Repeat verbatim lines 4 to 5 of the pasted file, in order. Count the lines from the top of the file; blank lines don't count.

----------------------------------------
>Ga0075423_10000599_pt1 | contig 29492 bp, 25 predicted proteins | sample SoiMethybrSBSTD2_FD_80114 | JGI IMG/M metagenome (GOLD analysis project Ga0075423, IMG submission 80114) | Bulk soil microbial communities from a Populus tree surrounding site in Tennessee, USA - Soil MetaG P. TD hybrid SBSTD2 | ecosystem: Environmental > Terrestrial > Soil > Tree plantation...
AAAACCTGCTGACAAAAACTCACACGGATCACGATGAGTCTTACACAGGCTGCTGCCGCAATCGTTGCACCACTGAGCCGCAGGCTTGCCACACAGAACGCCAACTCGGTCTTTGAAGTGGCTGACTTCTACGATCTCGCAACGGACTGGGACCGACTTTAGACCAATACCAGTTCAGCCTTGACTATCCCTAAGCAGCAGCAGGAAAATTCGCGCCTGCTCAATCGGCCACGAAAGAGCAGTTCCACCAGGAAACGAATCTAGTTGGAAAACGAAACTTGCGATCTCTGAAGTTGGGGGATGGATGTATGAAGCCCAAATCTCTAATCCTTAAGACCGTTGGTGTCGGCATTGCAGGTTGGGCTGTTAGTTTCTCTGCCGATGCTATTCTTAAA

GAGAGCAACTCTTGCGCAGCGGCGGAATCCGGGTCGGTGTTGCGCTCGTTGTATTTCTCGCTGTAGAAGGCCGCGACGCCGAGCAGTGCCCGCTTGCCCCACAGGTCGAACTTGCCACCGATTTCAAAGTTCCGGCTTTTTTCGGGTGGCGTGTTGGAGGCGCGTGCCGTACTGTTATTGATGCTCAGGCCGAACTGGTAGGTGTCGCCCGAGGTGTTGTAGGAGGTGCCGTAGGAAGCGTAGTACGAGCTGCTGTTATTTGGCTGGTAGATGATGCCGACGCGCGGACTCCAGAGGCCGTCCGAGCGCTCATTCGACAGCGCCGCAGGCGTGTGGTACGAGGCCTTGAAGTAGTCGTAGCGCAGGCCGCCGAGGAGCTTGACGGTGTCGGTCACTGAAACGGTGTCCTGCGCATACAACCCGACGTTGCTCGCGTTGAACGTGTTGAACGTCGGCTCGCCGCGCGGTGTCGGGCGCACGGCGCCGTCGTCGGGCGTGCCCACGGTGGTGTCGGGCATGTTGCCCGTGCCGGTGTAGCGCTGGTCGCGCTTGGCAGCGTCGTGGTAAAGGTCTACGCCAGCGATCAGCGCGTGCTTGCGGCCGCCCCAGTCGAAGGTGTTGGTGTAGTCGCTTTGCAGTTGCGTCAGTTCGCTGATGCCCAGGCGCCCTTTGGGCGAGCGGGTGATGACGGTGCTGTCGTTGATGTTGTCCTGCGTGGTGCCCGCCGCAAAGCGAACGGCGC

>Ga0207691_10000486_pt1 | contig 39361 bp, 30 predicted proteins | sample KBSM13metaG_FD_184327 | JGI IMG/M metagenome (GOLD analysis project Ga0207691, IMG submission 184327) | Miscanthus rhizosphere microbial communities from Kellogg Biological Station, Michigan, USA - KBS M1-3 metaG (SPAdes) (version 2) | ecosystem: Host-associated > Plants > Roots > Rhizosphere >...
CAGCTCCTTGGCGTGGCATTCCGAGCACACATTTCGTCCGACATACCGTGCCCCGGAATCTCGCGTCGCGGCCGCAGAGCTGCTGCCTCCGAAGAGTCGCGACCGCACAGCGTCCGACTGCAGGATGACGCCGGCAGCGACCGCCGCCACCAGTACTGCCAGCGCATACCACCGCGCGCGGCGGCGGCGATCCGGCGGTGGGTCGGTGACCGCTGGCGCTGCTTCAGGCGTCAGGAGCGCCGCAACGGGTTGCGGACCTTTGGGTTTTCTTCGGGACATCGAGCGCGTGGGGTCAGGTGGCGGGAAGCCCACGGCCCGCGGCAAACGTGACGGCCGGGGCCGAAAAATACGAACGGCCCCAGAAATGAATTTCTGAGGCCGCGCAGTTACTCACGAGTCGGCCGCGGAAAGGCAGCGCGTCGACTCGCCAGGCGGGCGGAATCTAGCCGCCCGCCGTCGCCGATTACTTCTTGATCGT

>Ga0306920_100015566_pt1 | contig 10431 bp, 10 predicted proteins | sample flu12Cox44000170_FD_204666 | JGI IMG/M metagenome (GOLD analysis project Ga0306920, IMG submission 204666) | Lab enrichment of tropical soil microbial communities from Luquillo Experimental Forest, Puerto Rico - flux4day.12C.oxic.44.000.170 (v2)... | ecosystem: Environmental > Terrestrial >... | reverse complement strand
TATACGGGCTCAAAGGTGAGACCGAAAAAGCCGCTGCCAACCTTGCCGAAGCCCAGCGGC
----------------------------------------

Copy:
>Ga0207691_10000486_pt1 | contig 39361 bp, 30 predicted proteins | sample KBSM13metaG_FD_184327 | JGI IMG/M metagenome (GOLD analysis project Ga0207691, IMG submission 184327) | Miscanthus rhizosphere microbial communities from Kellogg Biological Station, Michigan, USA - KBS M1-3 metaG (SPAdes) (version 2) | ecosystem: Host-associated > Plants > Roots > Rhizosphere >...
CAGCTCCTTGGCGTGGCATTCCGAGCACACATTTCGTCCGACATACCGTGCCCCGGAATCTCGCGTCGCGGCCGCAGAGCTGCTGCCTCCGAAGAGTCGCGACCGCACAGCGTCCGACTGCAGGATGACGCCGGCAGCGACCGCCGCCACCAGTACTGCCAGCGCATACCACCGCGCGCGGCGGCGGCGATCCGGCGGTGGGTCGGTGACCGCTGGCGCTGCTTCAGGCGTCAGGAGCGCCGCAACGGGTTGCGGACCTTTGGGTTTTCTTCGGGACATCGAGCGCGTGGGGTCAGGTGGCGGGAAGCCCACGGCCCGCGGCAAACGTGACGGCCGGGGCCGAAAAATACGAACGGCCCCAGAAATGAATTTCTGAGGCCGCGCAGTTACTCACGAGTCGGCCGCGGAAAGGCAGCGCGTCGACTCGCCAGGCGGGCGGAATCTAGCCGCCCGCCGTCGCCGATTACTTCTTGATCGT